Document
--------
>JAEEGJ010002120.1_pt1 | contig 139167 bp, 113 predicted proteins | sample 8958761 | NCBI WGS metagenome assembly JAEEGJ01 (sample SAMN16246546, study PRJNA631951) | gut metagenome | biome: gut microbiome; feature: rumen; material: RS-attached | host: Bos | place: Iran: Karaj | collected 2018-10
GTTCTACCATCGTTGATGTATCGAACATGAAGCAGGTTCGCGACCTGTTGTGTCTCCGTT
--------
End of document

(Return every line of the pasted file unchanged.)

>JAEEGJ010002120.1_pt1 | contig 139167 bp, 113 predicted proteins | sample 8958761 | NCBI WGS metagenome assembly JAEEGJ01 (sample SAMN16246546, study PRJNA631951) | gut metagenome | biome: gut microbiome; feature: rumen; material: RS-attached | host: Bos | place: Iran: Karaj | collected 2018-10
GTTCTACCATCGTTGATGTATCGAACATGAAGCAGGTTCGCGACCTGTTGTGTCTCCGTT